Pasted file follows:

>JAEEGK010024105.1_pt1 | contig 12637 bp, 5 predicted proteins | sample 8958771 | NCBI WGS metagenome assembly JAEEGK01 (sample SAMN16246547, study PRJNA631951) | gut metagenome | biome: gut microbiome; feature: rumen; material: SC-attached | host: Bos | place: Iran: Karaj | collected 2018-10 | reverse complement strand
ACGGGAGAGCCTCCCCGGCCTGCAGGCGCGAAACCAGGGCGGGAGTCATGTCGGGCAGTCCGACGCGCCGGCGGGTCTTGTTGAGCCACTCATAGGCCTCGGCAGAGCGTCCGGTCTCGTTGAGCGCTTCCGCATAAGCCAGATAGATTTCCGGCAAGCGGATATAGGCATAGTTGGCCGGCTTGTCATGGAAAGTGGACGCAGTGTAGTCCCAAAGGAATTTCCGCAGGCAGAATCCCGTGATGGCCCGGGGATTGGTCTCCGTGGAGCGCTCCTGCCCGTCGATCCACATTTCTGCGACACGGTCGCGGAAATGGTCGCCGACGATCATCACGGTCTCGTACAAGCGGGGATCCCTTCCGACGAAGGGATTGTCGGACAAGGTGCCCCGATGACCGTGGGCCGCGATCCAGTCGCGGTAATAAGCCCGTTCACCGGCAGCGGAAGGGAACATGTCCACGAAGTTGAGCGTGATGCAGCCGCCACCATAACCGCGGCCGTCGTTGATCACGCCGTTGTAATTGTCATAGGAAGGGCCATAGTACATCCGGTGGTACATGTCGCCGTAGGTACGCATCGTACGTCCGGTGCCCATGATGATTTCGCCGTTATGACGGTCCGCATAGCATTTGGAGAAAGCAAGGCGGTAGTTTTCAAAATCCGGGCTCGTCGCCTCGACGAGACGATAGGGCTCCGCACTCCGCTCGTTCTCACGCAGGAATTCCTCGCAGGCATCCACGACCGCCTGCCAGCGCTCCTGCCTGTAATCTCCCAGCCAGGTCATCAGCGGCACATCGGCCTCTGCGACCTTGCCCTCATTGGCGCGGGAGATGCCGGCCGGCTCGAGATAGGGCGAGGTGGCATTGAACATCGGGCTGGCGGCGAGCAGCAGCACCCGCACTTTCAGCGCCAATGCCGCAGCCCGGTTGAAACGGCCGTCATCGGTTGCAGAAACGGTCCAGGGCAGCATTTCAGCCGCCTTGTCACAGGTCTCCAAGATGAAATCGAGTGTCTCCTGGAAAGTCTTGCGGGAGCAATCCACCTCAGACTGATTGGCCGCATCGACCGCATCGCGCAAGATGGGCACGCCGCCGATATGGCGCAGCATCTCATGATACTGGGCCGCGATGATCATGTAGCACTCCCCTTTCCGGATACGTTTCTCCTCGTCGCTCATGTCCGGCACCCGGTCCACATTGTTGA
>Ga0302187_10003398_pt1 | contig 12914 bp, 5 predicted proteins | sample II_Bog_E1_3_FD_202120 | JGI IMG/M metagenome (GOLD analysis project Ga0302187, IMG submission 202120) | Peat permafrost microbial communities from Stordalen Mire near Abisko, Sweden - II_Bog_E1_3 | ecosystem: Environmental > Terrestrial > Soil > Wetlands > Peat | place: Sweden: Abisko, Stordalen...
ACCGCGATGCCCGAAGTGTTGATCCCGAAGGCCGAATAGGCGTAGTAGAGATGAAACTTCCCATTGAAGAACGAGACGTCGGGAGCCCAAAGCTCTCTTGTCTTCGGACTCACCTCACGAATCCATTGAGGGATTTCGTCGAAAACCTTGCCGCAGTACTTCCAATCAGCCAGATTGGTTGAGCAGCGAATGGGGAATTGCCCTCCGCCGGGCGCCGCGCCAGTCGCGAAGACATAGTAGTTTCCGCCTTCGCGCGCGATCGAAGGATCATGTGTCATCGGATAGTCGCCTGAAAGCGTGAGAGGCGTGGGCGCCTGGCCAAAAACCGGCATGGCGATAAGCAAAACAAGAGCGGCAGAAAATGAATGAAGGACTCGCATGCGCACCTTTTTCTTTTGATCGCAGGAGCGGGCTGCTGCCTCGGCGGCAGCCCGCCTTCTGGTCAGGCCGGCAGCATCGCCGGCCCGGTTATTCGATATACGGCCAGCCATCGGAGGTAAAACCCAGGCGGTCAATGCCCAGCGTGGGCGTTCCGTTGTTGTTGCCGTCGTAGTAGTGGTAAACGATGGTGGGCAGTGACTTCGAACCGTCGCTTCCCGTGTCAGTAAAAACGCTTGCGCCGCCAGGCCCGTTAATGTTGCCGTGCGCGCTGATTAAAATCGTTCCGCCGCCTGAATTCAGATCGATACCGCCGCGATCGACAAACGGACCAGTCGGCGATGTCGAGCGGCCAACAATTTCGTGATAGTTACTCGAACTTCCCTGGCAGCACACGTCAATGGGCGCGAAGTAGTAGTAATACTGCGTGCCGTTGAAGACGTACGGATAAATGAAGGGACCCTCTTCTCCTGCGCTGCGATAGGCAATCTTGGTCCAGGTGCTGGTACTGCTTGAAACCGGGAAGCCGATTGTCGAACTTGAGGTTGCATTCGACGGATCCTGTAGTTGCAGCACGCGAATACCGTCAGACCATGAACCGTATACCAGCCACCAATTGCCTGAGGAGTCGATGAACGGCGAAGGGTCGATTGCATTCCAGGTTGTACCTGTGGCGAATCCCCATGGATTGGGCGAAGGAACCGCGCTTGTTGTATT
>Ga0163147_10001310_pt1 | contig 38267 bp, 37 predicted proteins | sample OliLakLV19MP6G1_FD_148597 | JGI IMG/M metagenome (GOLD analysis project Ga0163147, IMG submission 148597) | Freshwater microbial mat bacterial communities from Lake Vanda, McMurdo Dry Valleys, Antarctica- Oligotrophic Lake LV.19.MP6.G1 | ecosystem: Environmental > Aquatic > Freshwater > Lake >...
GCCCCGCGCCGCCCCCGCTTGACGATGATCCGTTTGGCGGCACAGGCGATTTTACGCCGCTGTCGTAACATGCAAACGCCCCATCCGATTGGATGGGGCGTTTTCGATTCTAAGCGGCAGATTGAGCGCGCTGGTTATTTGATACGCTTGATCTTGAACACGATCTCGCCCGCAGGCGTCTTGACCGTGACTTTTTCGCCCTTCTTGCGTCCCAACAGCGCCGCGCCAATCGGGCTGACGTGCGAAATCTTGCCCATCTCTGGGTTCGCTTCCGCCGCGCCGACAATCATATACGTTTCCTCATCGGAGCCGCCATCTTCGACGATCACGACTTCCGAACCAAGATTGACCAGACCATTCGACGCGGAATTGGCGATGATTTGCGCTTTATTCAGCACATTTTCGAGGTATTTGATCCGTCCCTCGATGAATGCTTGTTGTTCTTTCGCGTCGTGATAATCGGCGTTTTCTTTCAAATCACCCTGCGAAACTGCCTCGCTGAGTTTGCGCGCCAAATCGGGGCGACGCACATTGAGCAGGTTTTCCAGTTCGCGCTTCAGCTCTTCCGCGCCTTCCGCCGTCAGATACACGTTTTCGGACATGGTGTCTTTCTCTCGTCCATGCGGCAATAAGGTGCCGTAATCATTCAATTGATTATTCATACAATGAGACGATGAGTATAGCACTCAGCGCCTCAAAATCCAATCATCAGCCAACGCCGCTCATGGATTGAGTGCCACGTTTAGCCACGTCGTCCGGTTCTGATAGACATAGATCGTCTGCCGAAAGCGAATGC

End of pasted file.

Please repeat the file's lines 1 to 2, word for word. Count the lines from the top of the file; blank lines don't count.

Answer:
>JAEEGK010024105.1_pt1 | contig 12637 bp, 5 predicted proteins | sample 8958771 | NCBI WGS metagenome assembly JAEEGK01 (sample SAMN16246547, study PRJNA631951) | gut metagenome | biome: gut microbiome; feature: rumen; material: SC-attached | host: Bos | place: Iran: Karaj | collected 2018-10 | reverse complement strand
ACGGGAGAGCCTCCCCGGCCTGCAGGCGCGAAACCAGGGCGGGAGTCATGTCGGGCAGTCCGACGCGCCGGCGGGTCTTGTTGAGCCACTCATAGGCCTCGGCAGAGCGTCCGGTCTCGTTGAGCGCTTCCGCATAAGCCAGATAGATTTCCGGCAAGCGGATATAGGCATAGTTGGCCGGCTTGTCATGGAAAGTGGACGCAGTGTAGTCCCAAAGGAATTTCCGCAGGCAGAATCCCGTGATGGCCCGGGGATTGGTCTCCGTGGAGCGCTCCTGCCCGTCGATCCACATTTCTGCGACACGGTCGCGGAAATGGTCGCCGACGATCATCACGGTCTCGTACAAGCGGGGATCCCTTCCGACGAAGGGATTGTCGGACAAGGTGCCCCGATGACCGTGGGCCGCGATCCAGTCGCGGTAATAAGCCCGTTCACCGGCAGCGGAAGGGAACATGTCCACGAAGTTGAGCGTGATGCAGCCGCCACCATAACCGCGGCCGTCGTTGATCACGCCGTTGTAATTGTCATAGGAAGGGCCATAGTACATCCGGTGGTACATGTCGCCGTAGGTACGCATCGTACGTCCGGTGCCCATGATGATTTCGCCGTTATGACGGTCCGCATAGCATTTGGAGAAAGCAAGGCGGTAGTTTTCAAAATCCGGGCTCGTCGCCTCGACGAGACGATAGGGCTCCGCACTCCGCTCGTTCTCACGCAGGAATTCCTCGCAGGCATCCACGACCGCCTGCCAGCGCTCCTGCCTGTAATCTCCCAGCCAGGTCATCAGCGGCACATCGGCCTCTGCGACCTTGCCCTCATTGGCGCGGGAGATGCCGGCCGGCTCGAGATAGGGCGAGGTGGCATTGAACATCGGGCTGGCGGCGAGCAGCAGCACCCGCACTTTCAGCGCCAATGCCGCAGCCCGGTTGAAACGGCCGTCATCGGTTGCAGAAACGGTCCAGGGCAGCATTTCAGCCGCCTTGTCACAGGTCTCCAAGATGAAATCGAGTGTCTCCTGGAAAGTCTTGCGGGAGCAATCCACCTCAGACTGATTGGCCGCATCGACCGCATCGCGCAAGATGGGCACGCCGCCGATATGGCGCAGCATCTCATGATACTGGGCCGCGATGATCATGTAGCACTCCCCTTTCCGGATACGTTTCTCCTCGTCGCTCATGTCCGGCACCCGGTCCACATTGTTGA